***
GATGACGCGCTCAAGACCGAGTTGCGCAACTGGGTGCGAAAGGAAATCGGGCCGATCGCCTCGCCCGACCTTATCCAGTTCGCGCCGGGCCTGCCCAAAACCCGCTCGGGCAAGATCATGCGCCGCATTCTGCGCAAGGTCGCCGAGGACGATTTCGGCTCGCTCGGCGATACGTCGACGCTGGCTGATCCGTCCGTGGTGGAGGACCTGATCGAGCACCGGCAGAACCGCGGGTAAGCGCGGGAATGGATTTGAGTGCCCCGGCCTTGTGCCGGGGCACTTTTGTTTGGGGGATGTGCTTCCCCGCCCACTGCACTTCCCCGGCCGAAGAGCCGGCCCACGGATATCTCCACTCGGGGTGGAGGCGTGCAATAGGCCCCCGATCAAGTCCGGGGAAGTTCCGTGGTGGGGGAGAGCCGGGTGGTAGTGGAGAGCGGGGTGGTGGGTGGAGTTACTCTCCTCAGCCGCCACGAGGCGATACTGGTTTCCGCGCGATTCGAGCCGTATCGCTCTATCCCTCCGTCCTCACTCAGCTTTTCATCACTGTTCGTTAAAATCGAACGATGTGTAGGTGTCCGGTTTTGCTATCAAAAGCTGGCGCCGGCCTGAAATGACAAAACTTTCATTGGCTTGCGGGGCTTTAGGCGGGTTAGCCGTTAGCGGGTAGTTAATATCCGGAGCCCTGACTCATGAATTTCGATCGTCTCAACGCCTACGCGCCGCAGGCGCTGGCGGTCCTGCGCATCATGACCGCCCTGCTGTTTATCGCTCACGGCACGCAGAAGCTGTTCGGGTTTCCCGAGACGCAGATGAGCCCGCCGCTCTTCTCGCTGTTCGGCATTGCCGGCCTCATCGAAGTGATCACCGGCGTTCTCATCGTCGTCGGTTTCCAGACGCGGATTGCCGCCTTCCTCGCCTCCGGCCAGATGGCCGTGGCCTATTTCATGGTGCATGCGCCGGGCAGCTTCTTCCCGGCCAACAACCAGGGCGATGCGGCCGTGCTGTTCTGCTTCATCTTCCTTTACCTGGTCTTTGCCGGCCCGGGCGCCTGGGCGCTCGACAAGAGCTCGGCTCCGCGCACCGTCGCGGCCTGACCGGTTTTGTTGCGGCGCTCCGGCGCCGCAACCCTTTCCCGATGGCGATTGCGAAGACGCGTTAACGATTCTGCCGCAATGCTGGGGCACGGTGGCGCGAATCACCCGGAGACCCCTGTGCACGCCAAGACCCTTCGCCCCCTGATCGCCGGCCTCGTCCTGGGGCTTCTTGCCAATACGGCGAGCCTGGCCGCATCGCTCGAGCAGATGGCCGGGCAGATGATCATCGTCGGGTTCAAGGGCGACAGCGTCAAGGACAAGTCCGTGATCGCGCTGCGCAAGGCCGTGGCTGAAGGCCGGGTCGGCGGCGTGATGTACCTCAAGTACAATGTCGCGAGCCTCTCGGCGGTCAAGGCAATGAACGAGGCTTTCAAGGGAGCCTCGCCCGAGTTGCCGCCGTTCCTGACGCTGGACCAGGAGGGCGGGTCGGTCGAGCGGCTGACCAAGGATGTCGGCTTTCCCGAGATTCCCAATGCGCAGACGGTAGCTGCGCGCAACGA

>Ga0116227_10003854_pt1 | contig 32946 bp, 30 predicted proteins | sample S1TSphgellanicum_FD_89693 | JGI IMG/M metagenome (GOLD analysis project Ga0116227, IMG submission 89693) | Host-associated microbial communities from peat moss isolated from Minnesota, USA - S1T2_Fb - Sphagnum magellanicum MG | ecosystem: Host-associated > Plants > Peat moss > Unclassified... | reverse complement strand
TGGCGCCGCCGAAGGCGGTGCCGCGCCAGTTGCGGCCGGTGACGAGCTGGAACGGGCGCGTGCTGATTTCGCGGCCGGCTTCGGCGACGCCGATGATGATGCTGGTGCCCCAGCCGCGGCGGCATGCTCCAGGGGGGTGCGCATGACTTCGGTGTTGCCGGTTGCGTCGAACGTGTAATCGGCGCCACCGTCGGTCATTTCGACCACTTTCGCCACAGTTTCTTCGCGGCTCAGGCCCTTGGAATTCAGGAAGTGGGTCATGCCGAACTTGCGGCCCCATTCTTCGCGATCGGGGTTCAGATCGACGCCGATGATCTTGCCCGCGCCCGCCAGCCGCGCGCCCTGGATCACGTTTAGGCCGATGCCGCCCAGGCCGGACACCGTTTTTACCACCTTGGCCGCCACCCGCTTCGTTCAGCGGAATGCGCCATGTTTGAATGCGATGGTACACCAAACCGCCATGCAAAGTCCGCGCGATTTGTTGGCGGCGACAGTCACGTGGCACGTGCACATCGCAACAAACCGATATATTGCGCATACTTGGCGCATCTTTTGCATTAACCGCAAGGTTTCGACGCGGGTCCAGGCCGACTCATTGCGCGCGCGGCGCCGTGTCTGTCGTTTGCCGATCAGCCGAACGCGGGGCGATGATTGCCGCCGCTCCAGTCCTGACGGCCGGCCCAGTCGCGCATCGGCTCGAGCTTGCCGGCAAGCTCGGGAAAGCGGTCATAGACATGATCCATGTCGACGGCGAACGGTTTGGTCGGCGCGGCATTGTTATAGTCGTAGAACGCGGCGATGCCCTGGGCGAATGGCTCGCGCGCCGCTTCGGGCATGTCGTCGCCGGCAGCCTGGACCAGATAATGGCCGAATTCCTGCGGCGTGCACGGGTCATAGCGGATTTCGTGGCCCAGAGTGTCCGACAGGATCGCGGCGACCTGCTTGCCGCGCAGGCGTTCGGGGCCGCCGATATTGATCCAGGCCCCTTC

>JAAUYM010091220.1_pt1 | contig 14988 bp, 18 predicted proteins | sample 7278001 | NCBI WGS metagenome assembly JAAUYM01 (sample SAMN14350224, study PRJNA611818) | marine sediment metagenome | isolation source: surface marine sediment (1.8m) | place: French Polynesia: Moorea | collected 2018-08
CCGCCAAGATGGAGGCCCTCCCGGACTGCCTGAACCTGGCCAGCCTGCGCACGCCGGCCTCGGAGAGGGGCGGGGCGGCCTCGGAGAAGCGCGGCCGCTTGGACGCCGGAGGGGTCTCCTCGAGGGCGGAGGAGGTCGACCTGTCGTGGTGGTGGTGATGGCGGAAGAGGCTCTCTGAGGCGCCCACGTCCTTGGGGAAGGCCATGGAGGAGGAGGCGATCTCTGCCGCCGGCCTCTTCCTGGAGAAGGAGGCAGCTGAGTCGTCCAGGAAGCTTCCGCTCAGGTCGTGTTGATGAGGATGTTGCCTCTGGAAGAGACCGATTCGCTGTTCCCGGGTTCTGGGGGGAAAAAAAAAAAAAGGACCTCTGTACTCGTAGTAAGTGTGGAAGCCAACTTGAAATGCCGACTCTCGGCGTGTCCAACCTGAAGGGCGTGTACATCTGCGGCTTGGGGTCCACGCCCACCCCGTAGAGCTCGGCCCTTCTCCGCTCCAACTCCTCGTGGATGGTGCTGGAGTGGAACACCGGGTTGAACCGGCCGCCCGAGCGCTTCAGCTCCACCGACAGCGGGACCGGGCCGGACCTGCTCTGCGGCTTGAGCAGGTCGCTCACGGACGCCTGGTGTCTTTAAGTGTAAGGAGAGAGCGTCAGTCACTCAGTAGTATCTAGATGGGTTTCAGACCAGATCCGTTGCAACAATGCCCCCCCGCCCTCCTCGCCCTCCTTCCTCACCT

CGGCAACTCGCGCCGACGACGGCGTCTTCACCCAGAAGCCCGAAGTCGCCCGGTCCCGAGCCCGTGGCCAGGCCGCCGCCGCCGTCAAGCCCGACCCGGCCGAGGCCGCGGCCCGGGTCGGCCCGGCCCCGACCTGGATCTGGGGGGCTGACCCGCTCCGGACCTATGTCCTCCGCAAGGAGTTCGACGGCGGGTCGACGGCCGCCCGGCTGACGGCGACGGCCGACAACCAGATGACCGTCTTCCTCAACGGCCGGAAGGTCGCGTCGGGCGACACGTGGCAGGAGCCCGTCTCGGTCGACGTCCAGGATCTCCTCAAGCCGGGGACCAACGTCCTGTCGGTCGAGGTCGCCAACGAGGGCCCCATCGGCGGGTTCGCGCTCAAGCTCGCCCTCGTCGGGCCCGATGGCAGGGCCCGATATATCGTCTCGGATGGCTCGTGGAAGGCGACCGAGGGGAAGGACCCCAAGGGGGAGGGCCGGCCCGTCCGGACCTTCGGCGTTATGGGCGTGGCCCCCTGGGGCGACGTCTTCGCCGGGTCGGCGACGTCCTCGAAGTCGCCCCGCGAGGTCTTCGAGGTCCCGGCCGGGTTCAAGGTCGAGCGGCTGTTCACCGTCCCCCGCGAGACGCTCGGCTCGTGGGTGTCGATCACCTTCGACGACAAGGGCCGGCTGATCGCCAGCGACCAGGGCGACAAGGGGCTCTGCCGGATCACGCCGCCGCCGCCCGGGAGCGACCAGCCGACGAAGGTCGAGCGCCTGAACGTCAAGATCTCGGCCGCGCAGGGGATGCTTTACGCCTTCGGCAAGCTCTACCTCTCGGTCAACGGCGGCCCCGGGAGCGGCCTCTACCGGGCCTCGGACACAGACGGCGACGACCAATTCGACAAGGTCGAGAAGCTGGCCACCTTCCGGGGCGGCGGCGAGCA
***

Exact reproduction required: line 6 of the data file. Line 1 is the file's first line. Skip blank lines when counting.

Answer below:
CGGCAACTCGCGCCGACGACGGCGTCTTCACCCAGAAGCCCGAAGTCGCCCGGTCCCGAGCCCGTGGCCAGGCCGCCGCCGCCGTCAAGCCCGACCCGGCCGAGGCCGCGGCCCGGGTCGGCCCGGCCCCGACCTGGATCTGGGGGGCTGACCCGCTCCGGACCTATGTCCTCCGCAAGGAGTTCGACGGCGGGTCGACGGCCGCCCGGCTGACGGCGACGGCCGACAACCAGATGACCGTCTTCCTCAACGGCCGGAAGGTCGCGTCGGGCGACACGTGGCAGGAGCCCGTCTCGGTCGACGTCCAGGATCTCCTCAAGCCGGGGACCAACGTCCTGTCGGTCGAGGTCGCCAACGAGGGCCCCATCGGCGGGTTCGCGCTCAAGCTCGCCCTCGTCGGGCCCGATGGCAGGGCCCGATATATCGTCTCGGATGGCTCGTGGAAGGCGACCGAGGGGAAGGACCCCAAGGGGGAGGGCCGGCCCGTCCGGACCTTCGGCGTTATGGGCGTGGCCCCCTGGGGCGACGTCTTCGCCGGGTCGGCGACGTCCTCGAAGTCGCCCCGCGAGGTCTTCGAGGTCCCGGCCGGGTTCAAGGTCGAGCGGCTGTTCACCGTCCCCCGCGAGACGCTCGGCTCGTGGGTGTCGATCACCTTCGACGACAAGGGCCGGCTGATCGCCAGCGACCAGGGCGACAAGGGGCTCTGCCGGATCACGCCGCCGCCGCCCGGGAGCGACCAGCCGACGAAGGTCGAGCGCCTGAACGTCAAGATCTCGGCCGCGCAGGGGATGCTTTACGCCTTCGGCAAGCTCTACCTCTCGGTCAACGGCGGCCCCGGGAGCGGCCTCTACCGGGCCTCGGACACAGACGGCGACGACCAATTCGACAAGGTCGAGAAGCTGGCCACCTTCCGGGGCGGCGGCGAGCA